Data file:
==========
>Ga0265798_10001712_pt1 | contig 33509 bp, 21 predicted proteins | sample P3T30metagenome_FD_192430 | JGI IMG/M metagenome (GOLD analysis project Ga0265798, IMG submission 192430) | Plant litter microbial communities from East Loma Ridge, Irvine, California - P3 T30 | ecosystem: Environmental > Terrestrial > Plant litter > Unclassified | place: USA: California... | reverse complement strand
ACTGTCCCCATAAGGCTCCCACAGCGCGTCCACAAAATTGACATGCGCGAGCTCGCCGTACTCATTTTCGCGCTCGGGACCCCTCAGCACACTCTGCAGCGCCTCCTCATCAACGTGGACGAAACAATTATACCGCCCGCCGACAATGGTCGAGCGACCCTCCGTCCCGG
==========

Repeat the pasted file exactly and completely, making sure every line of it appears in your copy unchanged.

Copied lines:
>Ga0265798_10001712_pt1 | contig 33509 bp, 21 predicted proteins | sample P3T30metagenome_FD_192430 | JGI IMG/M metagenome (GOLD analysis project Ga0265798, IMG submission 192430) | Plant litter microbial communities from East Loma Ridge, Irvine, California - P3 T30 | ecosystem: Environmental > Terrestrial > Plant litter > Unclassified | place: USA: California... | reverse complement strand
ACTGTCCCCATAAGGCTCCCACAGCGCGTCCACAAAATTGACATGCGCGAGCTCGCCGTACTCATTTTCGCGCTCGGGACCCCTCAGCACACTCTGCAGCGCCTCCTCATCAACGTGGACGAAACAATTATACCGCCCGCCGACAATGGTCGAGCGACCCTCCGTCCCGG